Step-father arrested for incest, mother arrested for failing to report it to police
POSTED: Friday, October 18, 2013 - 12:00pm
UPDATED: Monday, November 4, 2013 - 2:55pm
ZACHARY, LA (NBC33) — A 48-year-old man from Zachary was arrested for inappropriately touching his 7-year-old step-daughter. In addition, the child’s mother was arrested for failing to report the crime to police.
Child Protective Services were contacted by an individual who claimed that the child told her about the incidents. Deputies with the East Baton Rouge Sheriff’s Office investigated the allegations and found enough probable cause to arrest the duo on Thursday, Oct. 17.
Investigators learned that the child had told her mother that her step-father was going into her bedroom at night and touching her. The individual also witnessed the child’s mother accuse the child of lying and struck her.
The man also denied the allegations when questioned by investigators.
The man was arrested and charged with Aggravated Incest (4 counts) and two unrelated charges. He was booked into the East Baton Rouge Parish Prison. His bond was set at $200,000.
The child’s mother eventually admitted that she had been told about the incidents, but did not contact police. She told investigators that she did not report it because she believed the child to be lying.
The woman was arrested and charged with Accessory After the Fact. She was booked into the East Baton Rouge Parish Prison. Her bond was set at $50,000.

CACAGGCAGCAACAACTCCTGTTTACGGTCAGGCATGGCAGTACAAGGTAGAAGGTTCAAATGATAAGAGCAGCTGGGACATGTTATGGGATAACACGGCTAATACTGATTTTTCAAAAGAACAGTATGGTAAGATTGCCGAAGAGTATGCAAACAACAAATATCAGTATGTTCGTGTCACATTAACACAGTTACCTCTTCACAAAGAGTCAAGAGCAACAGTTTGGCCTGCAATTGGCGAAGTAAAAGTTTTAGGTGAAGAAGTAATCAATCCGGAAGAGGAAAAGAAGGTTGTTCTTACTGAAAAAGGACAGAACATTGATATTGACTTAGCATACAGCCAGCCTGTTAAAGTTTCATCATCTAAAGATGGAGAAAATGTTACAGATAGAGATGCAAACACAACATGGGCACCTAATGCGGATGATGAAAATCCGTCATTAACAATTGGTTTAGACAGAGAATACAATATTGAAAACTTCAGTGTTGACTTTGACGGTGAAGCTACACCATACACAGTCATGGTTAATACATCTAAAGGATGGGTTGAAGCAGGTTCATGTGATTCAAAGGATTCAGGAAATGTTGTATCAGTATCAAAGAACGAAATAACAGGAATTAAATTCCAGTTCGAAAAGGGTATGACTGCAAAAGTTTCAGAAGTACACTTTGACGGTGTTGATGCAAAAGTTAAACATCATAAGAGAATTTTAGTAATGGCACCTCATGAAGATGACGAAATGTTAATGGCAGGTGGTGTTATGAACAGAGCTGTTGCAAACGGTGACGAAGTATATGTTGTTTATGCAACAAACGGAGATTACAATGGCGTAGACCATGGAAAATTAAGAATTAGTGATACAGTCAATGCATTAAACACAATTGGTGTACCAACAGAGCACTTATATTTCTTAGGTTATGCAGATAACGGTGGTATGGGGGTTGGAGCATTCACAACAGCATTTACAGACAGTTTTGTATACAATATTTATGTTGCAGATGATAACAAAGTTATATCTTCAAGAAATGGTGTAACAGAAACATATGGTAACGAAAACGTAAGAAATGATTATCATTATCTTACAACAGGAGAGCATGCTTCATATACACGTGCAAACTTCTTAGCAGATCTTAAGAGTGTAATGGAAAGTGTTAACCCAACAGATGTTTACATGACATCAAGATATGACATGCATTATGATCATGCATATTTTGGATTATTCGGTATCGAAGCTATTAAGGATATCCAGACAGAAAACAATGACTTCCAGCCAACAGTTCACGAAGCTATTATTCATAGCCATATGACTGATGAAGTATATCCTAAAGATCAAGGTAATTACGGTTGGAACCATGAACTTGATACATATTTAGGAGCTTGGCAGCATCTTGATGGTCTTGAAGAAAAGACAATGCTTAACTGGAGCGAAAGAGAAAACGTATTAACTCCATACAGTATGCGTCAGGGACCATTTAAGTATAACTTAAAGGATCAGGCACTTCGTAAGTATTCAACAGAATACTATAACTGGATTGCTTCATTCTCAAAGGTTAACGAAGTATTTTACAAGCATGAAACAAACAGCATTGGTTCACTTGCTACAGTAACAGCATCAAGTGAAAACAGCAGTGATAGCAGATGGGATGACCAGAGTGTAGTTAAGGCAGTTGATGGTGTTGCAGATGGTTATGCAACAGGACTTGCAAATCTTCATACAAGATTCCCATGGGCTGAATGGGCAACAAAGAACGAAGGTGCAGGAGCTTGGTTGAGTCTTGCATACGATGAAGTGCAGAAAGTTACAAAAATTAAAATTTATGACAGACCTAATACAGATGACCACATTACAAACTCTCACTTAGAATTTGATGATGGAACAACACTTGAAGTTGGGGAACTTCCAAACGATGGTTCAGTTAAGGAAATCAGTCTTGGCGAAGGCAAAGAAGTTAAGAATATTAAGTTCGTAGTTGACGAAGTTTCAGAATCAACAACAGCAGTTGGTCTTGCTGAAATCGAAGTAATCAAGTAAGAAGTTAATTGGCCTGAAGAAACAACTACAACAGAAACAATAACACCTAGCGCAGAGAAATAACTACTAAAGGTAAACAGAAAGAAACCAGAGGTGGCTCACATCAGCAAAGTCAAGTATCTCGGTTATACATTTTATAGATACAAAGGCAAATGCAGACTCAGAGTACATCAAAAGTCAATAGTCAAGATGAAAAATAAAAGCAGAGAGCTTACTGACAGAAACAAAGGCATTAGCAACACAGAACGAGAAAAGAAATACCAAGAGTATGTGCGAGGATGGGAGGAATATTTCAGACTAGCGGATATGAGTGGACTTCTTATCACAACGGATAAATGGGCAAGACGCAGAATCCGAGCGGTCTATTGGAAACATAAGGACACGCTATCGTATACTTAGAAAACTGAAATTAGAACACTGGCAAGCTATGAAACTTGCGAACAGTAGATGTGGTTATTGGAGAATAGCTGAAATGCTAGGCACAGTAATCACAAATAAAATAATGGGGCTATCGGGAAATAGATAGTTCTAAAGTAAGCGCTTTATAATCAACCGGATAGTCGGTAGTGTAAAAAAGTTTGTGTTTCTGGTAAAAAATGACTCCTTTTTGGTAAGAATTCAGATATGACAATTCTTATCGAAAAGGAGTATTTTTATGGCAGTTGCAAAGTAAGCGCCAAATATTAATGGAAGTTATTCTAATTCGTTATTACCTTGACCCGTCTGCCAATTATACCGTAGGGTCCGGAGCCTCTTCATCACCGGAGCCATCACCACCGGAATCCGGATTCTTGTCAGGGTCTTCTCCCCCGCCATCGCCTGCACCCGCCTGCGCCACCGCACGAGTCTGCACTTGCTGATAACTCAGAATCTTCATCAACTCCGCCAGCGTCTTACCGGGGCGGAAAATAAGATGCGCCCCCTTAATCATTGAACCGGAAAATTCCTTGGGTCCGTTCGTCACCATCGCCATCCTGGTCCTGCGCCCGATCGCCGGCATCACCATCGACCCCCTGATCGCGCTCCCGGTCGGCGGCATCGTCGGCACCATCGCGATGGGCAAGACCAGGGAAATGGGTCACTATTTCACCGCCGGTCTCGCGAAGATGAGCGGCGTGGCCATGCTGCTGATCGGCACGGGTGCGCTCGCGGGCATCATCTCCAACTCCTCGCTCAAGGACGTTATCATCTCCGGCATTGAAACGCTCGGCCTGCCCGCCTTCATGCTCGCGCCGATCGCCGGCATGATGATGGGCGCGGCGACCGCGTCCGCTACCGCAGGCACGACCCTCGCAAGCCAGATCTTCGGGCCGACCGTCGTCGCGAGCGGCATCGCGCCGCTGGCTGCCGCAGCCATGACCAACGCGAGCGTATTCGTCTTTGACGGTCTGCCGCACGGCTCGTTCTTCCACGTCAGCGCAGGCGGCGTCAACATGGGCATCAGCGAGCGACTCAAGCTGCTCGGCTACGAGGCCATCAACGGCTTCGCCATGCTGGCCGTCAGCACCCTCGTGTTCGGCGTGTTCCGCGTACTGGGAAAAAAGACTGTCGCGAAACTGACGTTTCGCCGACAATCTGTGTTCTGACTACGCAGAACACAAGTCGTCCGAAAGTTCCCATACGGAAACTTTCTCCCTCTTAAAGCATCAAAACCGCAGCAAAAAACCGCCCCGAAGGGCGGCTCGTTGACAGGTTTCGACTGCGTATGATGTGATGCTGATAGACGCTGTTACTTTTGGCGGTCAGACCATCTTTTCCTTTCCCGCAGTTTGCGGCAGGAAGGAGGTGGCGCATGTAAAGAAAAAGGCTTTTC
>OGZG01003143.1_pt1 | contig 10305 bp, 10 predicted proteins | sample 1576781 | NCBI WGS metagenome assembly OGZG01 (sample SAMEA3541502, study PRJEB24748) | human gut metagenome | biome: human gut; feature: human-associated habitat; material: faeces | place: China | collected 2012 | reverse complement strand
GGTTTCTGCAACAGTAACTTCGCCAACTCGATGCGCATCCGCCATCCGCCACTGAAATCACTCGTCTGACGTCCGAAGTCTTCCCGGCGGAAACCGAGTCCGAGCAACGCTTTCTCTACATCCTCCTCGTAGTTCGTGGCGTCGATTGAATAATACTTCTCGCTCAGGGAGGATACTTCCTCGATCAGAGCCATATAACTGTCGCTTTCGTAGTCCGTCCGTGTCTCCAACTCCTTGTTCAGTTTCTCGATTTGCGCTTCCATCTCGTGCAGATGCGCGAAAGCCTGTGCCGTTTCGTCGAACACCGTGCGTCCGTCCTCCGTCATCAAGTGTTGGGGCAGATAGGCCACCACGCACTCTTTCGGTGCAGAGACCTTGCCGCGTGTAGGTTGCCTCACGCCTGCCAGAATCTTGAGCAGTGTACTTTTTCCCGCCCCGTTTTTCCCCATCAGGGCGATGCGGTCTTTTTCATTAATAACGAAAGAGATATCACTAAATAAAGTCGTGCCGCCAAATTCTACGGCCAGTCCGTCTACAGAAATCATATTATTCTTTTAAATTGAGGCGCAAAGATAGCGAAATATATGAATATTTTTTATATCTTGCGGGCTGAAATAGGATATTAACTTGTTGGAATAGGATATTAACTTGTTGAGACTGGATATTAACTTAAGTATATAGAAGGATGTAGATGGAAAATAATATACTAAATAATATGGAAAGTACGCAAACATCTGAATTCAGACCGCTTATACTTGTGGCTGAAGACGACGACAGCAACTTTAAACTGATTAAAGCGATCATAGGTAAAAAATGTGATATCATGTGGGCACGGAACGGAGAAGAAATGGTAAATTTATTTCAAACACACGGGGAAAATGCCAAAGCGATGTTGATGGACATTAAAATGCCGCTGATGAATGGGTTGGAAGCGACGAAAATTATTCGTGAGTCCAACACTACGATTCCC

NOTE: The names of the suspects and their mug shots have not been included to protect the identity of the victim.
We recommend these five tips to protect your child, brought to you by the Rape, Abuse & Incest National Network.
1. Talk: Talk often with your child and set a tone of openness. Talking openly and directly will let your child know that it’s okay to talk to you when they have questions. If your child comes to you with concerns or questions, make time to listen and talk to them.
2. Teach: Teach your child key safety principles. For instance, teach children the names of their body parts so that they have the language to ask questions and express concerns about those body parts. If your child is uncomfortable or if someone is touching them, s/he should tell a trusted adult immediately. Let your children know that if someone is touching them or talking to them in ways that make them uncomfortable that it shouldn’t stay a secret.
3. Empower: Your child should know that s/he has the right to speak up if they are uncomfortable, or if someone is touching them. It’s okay to say “no” even to adults they know and family members.
4. Implement: Implement Internet safety protocols, and parental controls through platforms such as the Google Family Safety Center. Work with older children to set guidelines for who they can talk to online, and what information can be shared. For instance, be cautious when leaving status or away messages online and when using the “check-in” feature on Facebook or Foursquare.
5. Educate: Educate yourself about the warning signs of childhood sexual abuse. Know what to look for, and the best way to respond.
If you or someone you know has been affected by sexual abuse, help is available 24/7 through the National Sexual Assault Hotlines (800.656.HOPE and online.rainn.org).